Yesterday, a defiant RNC Chairman Michael Steele shot back at his critical colleagues by saying, "I'm telling them and I'm looking them in the eye and say I've had enough of it. If you don't want me in the job, fire me. But until then, shut up. Get with the program or get out of the way."
Is the RNC taking Steele up on the whole "fire me" offer? All eyes on Rick Klein's Twitter feed, where he reports today that Steele abruptly canceled a scheduled appearance on ABC's "Top Line", thirty minutes before air time:
Klein followed up by reporting, via Twitter: "we were told Steele was called into an 'emergency meeting' at RNC HQ and needed to cancel press."
Obviously, we'll stay abreast of this as details emerge.
Steele's 2010 has not started off well, and his critics' concerns are far from superficial. Chief among them is the RNC's current cash flow situation -- back when Steele won the chairmanship, the RNC had $23 million in the bank. But profligate spending on the 2009 off-year elections hit those reserves hard: it's reported that the RNC is down to $8.7 million. Over at the American Spectator, Phillip Klein argued that the best reason to fire Steele is that the RNC is out of cash even as it seeks to capitalize on "the best political environment for Republicans since at least 2004."
Meanwhile, the guy who's been getting rich is Michael Steele. Steele closed out 2009 under a cloud after it came to light that he'd been giving paid speeches, to the tune of $20,000 a pop. The news surprised observers in all camps, including former RNC Chair Richard Bond, who said he was "shocked" at the news. That shock's been renewed now that Steele is out promoting a new book, "Right Now: A 12-Step Program for Defeating the Obama Agenda". The Washington Post reports today that this book, too, "caught GOP leaders by surprise."
The release of Steele's book, "Right Now: A 12-Step Program for Defeating the Obama Agenda," surprised Republican congressional leaders, some of whom first learned of the book by watching Steele's television appearances this week, three top GOP congressional aides said Friday. The staffers would only describe their bosses' communications with the Republican National Committee chairman on condition of anonymity.
"The book came out and everybody went, 'Whoa, what happened?'" one aide said, adding that his employer, a senior House Republican, learned of the book by watching cable news.
"No one in the House or Senate leadership knew he had a book contract."
"He's freelancing," said another top congressional aide.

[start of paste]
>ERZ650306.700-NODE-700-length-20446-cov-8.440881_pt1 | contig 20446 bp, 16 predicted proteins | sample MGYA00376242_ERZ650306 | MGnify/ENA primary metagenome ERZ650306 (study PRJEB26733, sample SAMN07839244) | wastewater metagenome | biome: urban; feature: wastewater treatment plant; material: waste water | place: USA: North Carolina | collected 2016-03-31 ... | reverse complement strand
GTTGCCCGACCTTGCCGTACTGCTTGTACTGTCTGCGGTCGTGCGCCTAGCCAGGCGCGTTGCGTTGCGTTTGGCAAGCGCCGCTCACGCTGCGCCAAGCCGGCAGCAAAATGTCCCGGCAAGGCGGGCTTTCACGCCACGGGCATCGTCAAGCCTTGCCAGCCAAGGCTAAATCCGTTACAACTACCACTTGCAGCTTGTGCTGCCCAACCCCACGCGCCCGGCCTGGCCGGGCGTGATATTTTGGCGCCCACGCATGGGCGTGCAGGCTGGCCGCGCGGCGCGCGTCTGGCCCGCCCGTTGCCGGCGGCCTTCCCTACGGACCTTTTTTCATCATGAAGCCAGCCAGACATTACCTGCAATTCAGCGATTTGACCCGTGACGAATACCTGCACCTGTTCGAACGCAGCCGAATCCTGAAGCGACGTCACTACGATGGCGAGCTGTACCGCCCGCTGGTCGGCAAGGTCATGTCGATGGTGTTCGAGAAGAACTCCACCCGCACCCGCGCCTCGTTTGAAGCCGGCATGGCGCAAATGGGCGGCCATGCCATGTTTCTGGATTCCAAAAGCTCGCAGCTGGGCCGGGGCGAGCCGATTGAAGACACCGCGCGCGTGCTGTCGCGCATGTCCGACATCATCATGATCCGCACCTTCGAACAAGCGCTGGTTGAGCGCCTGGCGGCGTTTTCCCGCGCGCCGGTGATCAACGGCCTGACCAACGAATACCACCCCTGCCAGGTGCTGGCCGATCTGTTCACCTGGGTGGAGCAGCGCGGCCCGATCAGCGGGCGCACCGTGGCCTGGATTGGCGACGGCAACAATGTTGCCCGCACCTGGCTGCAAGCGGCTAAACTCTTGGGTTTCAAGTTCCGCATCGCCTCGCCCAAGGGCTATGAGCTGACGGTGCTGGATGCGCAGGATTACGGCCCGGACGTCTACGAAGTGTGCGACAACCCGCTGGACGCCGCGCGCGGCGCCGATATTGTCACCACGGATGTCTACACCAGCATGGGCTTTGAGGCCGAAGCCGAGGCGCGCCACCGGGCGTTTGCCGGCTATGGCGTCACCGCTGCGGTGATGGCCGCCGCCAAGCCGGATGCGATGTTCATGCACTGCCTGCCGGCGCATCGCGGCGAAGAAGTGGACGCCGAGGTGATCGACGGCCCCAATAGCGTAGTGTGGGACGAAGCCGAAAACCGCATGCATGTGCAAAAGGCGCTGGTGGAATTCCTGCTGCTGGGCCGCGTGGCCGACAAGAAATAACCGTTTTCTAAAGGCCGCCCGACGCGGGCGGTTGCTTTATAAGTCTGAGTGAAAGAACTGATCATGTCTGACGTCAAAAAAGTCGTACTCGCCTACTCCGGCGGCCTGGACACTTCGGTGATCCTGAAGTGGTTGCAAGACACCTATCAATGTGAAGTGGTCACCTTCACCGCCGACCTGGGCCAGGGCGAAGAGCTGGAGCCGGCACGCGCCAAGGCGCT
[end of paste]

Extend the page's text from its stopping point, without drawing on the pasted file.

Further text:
Compounding this are his recent statements about the GOP's fortunes going into the 2010 election. When asked by Fox News's Sean Hannity if the GOP is poised to take back power this year, Steele replied: "Not this year," adding, "I don't know yet, because I don't know all the candidates yet. We still have some vacancies that need to get filled, but then the question we need to ask ourselves is, if we do that, are we ready?"
One could see that as a fairly blunt and honest read of the field, but when it's compounded by the RNC's cash flow problems and Steele's moonlighting, it's hardly good optics. And it's maybe not the best time to be calling on those critics to "Shut up or fire me."
Ben Smith notes today that Steele told Dennis Miller this morning, "I didn't ask for, I didn't seek this job, I didn't ask for it." Smith goes back to Philip Klein, who wins the day with this retort: "Maybe I imagined receiving emails on behalf of his candidacy, and maybe this video in which Steele announces his candidacy by saying, 'I want the gig. I'm ready, I'm ready to lead this party' is an elaborate fabrication."
UPDATE: Per Rick Klein: "RNC spokesperson says Steele did cancel because of meeting at RNC at noon. not, however, an "emergency RNC meeting." for what it's worth."
And: Christina Bellantoni notes: "Steele had the time to appear on Laura Ingraham's radio show between 11 and noon, just before the publicist canceled. On the show he said he would like to be governor of Maryland."
More: CNN has a timely piece up on Katon Dawson, who was narrowly edged out by Steele for the RNC Chairmanship. Peep the kicker:
Steele has been under fire this week for predicting that Republicans will not take back the House this November, a remark that angered party strategists on Capitol Hill. Dawson said he understood that Steele was trying to set appropriate expectations, but added that he would have expressed himself differently.Courtesy of CBN White House Correspondent David Brody: Michael Steele Unplugged.
Dawson said Republicans "will come very close to taking a majority" this fall.
"Michael Steele does have a different style, whether it's offensive or to be applaued," he said. "Would have I have said it? Probably not. But what I will say is political parties are judged by wins and loses and setting expectations. And you have to very careful about what expectations you set."
MORE UPDATE: Oh, man, now Meghan McCain's piling on!